A NUCLEAR submarine which almost hit a ferry with 282 people on board off the Scottish coast was being navigated by a trainee, according to the official findings of the probe into the near miss.

The Marine Accident Investigation Branch report also reveals the student periscope watchkeeper was not being adequately supervised. It says three experienced officers in the submarine’s control room did not check the trainee’s mistaken assessment of the distance between it and the ferry.

Accident investigators found it was “extremely fortunate” the lookout on the Stena Line ferry sailing from Belfast to Cairnryan spotted the submarine’s periscope at close range in time to avoid an impact in November 2018.

READ MORE: Pro-indy parties that want to 'game' the Holyrood system are missing the point

Drawing attention to a lack of experience among some of the submarine’s crew the MAIB report says: “At 12.43, the submarine’s periscope watchkeeper (a trainee) reported sighting a new surface contact, the range of which was estimated to be between 9000 yards and 10000 yards. The new contact was reported to the submarine’s OOW (Officer of the Watch) and was visually identified as a ferry.”

It added: “The submarine’s OOW was a qualified submarine officer and this was his first period at sea in the OOW role.”

Highlighting that the trainee’s mistake was not corrected by others on board, the report said: “The Royal Navy’s post-event analysis established that the periscope watchkeeper had overestimated the ferry’s range.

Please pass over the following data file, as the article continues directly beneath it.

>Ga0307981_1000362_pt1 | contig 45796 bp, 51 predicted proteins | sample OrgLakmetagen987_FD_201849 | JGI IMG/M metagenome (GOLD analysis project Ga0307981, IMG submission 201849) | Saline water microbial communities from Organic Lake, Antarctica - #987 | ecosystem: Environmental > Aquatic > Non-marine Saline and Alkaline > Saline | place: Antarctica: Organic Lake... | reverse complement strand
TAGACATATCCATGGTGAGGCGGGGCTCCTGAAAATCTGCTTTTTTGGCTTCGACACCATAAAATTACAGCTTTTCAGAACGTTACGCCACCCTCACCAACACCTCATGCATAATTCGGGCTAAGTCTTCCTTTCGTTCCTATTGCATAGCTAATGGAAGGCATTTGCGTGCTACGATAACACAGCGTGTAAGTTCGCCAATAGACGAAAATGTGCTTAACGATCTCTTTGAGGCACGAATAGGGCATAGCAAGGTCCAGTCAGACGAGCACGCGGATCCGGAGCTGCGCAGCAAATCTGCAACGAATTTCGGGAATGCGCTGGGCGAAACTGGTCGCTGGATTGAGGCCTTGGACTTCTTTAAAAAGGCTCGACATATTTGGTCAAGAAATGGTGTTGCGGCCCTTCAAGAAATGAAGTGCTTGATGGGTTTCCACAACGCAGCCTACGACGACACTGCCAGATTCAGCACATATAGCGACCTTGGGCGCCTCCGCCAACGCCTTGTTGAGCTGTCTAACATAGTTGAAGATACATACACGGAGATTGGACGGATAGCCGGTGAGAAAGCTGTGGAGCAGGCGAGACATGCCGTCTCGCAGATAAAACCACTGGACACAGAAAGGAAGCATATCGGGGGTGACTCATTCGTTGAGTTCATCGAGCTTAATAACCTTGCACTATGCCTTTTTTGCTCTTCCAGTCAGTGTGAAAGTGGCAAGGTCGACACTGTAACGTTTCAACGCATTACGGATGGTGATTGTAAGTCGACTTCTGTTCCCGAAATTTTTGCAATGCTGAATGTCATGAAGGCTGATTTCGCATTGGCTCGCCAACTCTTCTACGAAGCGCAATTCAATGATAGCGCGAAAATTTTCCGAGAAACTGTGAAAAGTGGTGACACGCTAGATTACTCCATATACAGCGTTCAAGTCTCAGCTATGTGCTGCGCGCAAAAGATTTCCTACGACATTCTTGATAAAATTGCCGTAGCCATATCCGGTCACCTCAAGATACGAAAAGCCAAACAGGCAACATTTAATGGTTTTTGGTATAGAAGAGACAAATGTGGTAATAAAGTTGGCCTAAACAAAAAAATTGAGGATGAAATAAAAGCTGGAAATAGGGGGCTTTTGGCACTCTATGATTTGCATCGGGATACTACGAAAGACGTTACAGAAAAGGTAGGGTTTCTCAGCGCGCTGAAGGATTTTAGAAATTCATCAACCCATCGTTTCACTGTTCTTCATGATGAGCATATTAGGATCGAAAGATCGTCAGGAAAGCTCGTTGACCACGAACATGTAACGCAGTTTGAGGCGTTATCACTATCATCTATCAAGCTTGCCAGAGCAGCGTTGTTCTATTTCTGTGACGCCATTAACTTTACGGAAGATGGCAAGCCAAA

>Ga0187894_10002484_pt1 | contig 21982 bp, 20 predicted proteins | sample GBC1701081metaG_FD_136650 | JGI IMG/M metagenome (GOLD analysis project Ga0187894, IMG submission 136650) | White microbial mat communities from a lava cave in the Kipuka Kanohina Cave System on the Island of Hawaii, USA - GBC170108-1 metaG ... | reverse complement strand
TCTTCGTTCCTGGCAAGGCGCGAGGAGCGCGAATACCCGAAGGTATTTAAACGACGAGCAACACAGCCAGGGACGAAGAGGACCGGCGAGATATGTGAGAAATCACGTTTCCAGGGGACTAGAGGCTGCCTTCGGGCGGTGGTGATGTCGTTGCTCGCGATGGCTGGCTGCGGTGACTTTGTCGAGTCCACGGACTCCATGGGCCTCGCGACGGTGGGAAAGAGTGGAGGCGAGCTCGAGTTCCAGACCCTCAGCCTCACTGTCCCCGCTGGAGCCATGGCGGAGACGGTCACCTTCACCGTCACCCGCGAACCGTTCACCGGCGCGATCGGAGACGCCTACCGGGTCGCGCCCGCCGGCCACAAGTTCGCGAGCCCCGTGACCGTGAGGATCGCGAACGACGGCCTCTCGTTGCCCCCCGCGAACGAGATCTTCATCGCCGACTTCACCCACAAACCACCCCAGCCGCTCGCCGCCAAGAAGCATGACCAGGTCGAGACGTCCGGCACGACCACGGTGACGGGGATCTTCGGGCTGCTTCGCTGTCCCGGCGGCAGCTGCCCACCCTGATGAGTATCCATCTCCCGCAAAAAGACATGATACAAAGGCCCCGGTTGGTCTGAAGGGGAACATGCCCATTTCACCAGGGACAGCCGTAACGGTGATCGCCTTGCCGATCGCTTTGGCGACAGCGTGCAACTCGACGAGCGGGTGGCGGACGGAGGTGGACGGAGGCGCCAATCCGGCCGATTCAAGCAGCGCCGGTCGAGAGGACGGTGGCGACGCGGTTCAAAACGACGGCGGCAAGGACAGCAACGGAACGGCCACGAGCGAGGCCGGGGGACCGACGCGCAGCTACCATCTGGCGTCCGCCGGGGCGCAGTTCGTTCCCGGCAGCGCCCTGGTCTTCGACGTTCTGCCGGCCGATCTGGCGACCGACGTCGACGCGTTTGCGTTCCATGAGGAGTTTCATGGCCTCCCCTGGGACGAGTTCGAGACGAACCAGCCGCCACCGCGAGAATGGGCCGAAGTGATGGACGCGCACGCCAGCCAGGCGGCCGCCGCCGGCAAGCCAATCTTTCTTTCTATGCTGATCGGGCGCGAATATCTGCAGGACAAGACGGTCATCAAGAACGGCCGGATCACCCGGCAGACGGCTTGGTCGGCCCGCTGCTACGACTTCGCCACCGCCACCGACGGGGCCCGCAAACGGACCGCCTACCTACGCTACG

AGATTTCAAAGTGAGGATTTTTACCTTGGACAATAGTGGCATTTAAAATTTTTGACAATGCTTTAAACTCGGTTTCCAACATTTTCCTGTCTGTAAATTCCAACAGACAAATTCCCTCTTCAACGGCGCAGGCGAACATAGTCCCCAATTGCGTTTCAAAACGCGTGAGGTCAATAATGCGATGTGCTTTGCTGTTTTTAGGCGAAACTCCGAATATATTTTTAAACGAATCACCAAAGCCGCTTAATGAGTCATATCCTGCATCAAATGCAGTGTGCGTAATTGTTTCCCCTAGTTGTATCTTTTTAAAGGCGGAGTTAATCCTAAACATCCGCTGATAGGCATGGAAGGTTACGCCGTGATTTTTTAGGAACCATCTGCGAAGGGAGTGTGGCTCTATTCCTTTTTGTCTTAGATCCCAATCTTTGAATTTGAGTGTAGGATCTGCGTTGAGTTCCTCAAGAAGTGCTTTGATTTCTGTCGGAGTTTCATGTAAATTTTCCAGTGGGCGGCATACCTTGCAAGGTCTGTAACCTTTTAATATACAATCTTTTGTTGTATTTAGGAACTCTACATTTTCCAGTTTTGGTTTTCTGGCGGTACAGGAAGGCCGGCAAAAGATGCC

“This information was not checked by any of the three more experienced officers in the control room, none of whom went to the periscope to supervise the navigating officer.”

The report went on to say there would have been clues in the control room’s sonar and camera systems that the ferry was closer than the periscope watchkeeper’s reading, but that these clues were ignored.

“Command decisions were being made using the SMCS track of the ferry’s range, based exclusively on the inaccurate periscope range data. The persistent overestimation of the ferry’s range happened primarily because of a lack of supervision of the periscope watchkeeper,” it concluded.

READ MORE: Tory MSP Adam Tomkins to step down from Scottish Parliament next year

The failure to correct the mistaken readings meant that after taking avoiding action, “the ferry’s closest point of approach with the submarine was about 250 yards, which was unsafe; however, the submarine’s commanding officer believed the passing distance to be about 1000 yards, or four times the actual range”.

The report added that two similar incidents had been recorded in 2015 and 2016 when the distance between submarines and other vessels had been overestimated.

It concluded: “Although the circumstances of the accidents were different, the fact that there have been two collisions and one very near miss between surface ships and submarines in a period of four years is cause for concern.

“The latest event, though ultimately a near miss, had the potential to be the most serious of all, and it was avoided only by the actions of the bridge team of the ferry involved.”

READ MORE: Brexit: Open letter sent to MPs urging NHS be kept public

All four crew of the fishing boat the Antares were killed in 1990 when its nets were snagged by the nuclear submarine the HMS Trenchant in the Clyde. The MAIB report said there had been “a breakdown in the watchkeeping structure and standards” on board the submarine.

The report said incorrect reports from Trenchant led to a delay in mounting a search and rescue operation “which may have contributed to the loss of life”.

Commenting on the 2018 incident, a Royal Navy spokesman said: “Ensuring safety at sea is a top priority for the Royal Navy, which is why we welcome this report and have already taken action to tighten our training and procedures.”